There have been many discussions about Russia’s threat to use tactical nuclear weapons in its war against Ukraine.
Russia is estimated to possess thousands of tactical nuclear weapons – perhaps the largest stockpile in the world – which could be deployed at any time. The use of nuclear weapons is also entrenched in Russian military doctrine. Ukrainian President Volodymyr Zelensky called on the rest of the world to take the threat seriously.
Here’s what would happen in a tactical detonation of a nuclear bomb, including the three stages of ignition, explosion and radioactive fallout – and how one could survive it.
You see a sudden flash in the sky, as bright (or even brighter) than the sun. You quickly turn your face away and run for cover.
The brightness suddenly disappears, but returns soon after and continues – the distinctive double flash caused by the competition between the fireball and the shockwave. It gets incredibly warm and bright, and you protect your eyes to avoid retinal burns.
The intense heat radiation also causes skin burns, possibly through your clothing. Wearing light colored clothes or being indoors will help.
You have also received substantial doses of invisible nuclear radiation: gamma rays, x-rays and neutrons. You find a blanket to protect the worst from heat and radiation.
You have now survived the first few seconds of a nuclear detonation, hopefully a “tactical” bomb smaller than Hiroshima (which was equivalent to 15 kilotons of TNT).
The fact that you have lived this long means that you are on the periphery, not ground zero. But to survive the next few seconds, there are a few things you’ll need to do.
The shock wave
Then comes the shock wave. This consists of an overpressure shock wave followed by an outward blast wind, often with reverse winds returning to ground zero.
This will destroy or damage all structures built within a certain radius of the epicenter, depending on the yield and height of the burst.
For example, a 15 kiloton bomb would have a fireball radius of about 100 meters and cause complete destruction up to 1.6 kilometers around the epicenter.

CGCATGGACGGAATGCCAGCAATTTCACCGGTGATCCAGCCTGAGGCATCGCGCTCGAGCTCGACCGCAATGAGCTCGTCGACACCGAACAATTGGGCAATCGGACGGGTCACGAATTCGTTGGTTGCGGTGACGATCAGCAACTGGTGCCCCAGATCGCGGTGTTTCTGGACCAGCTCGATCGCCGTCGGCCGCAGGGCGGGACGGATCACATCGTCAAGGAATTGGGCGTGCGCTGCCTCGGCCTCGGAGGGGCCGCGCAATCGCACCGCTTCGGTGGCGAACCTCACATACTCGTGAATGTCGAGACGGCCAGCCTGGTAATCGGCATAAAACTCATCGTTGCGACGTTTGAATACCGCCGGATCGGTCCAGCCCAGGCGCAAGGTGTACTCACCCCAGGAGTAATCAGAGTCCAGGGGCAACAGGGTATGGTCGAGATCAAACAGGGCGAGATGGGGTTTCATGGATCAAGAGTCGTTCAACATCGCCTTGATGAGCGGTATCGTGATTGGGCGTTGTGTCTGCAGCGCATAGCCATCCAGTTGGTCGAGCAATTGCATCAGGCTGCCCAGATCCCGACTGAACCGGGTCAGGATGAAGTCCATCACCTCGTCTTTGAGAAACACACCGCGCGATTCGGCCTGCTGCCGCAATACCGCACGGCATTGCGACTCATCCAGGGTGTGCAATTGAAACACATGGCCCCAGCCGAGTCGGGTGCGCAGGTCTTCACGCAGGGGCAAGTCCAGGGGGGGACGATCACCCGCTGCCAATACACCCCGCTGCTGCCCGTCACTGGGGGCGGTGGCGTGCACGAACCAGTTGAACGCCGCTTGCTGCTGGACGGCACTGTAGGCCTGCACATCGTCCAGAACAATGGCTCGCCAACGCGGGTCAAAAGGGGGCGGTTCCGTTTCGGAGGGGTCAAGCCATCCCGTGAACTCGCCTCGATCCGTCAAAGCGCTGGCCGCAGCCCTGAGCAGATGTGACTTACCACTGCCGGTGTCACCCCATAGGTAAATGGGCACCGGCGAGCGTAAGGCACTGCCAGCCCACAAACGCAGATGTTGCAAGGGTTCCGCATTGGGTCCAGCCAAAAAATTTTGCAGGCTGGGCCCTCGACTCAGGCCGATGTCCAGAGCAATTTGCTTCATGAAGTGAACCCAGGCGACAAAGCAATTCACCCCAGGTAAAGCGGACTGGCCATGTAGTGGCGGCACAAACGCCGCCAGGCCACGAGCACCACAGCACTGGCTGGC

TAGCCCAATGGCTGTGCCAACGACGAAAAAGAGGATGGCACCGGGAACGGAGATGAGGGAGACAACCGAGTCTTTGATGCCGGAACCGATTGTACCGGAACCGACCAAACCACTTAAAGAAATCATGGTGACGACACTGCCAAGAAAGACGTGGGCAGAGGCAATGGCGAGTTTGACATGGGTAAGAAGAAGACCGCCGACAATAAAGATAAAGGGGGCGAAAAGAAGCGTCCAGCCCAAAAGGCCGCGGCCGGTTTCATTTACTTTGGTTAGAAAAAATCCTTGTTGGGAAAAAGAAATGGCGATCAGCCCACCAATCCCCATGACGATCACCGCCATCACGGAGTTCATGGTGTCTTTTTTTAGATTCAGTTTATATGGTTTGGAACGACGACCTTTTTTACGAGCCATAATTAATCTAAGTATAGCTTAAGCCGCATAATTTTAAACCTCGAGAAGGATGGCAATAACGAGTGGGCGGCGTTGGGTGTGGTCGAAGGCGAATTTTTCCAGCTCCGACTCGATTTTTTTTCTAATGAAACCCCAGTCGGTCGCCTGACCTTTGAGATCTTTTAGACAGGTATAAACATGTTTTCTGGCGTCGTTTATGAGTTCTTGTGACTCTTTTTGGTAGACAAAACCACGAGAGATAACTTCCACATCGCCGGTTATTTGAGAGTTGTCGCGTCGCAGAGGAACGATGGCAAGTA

A one-kiloton bomb – similar to the 2020 ammonium nitrate explosion in the Lebanese capital Beirut – would have a fireball radius of around 50 metres, with severe damage at around 400 metres.
The shock wave travels faster than the speed of sound (about 343 meters per second). So if you’re a kilometer from the epicenter, you have less than three seconds to take cover. If you are five kilometers away, you have less than 15 seconds.
You will need to protect yourself from thermal and nuclear radiation, as you could die if exposed to it. However, you need to find a safe place – you don’t want to be crushed into a building destroyed by the shock wave.
Go inside, and preferably in a bunker or reinforced basement. If you are in a brick or concrete house with no basement, find a solid part of the building. In Australia, this would be a small downstairs bathroom or utility room with brick walls.
The incoming shock wave will reflect off the inner walls, overlapping the original to double the pressure. Avoid the explosion side of the building and be sure to lie down rather than standing.
If there is no reinforced room, you can lie under a sturdy table or beside (not under) a bed or sofa. You could be crushed under a bed or sofa if a concrete slab collapses.
Stay away from doors, tall furniture, and windows, as they will likely break. If the walls collapse, you’ll have a chance of surviving in a pocket in the rubble.
If you are in an apartment building, run to the fire stairs located in the heart of the building structure.
Avoid timber, fiber cement or prefabricated structures (which include most modern housing in Australia) as they are unlikely to survive. And open your jaw as the breath passes, so that your eardrums receive the pressure wave from both sides.
The third stage is fallout: a cloud of toxic radioactive particles from the bomb will be lifted during the explosion and deposited by the wind, contaminating everything in its path. This will continue for hours after the explosion, if not days.
In comparable British and Australian bomb tests at Maralinga, fallout was clearly preserved in the desert along mile-wide tracks, extending 5 to 25 kilometers from ground zero.
You must protect yourself from the fallout or you will have a short life.
If you are in a stable structure like a basement or a fire stairway, you can shelter in place for a few days, if needed. If your building is destroyed, you will need to move to an intact structure nearby.
Block all doors, windows and air gaps. You can drink water from intact pipes and eat from sealed cans.
For travel outside, any PPE available should be used, in particular a P2 mask, or even a dust mask. While tactical nuclear weapons are designed to destroy personnel or infrastructure, they still allow troop movement under cover of explosion. The radiological risk is significant, but should make it possible to survive.
A radiological weapon, on the other hand, will deliberately increase the radiation dose to the point where it becomes lethal.
Once you have found shelter, you will need to decontaminate yourself. This will require a thorough exfoliation of skin, nails and hair, and a change of clean clothes. But any serious burn should be treated first.
Hopefully, the national authorities will now have intervened for relief and medical care.
Robert K. Niven is Associate Professor, Chi-King Lee is Professor of Civil Engineering, Damith Mohotti is Senior Lecturer and Paul Hazell is Professor of Impact Dynamics at the Australian Defense Force Academy. This piece first appeared on The Conversation.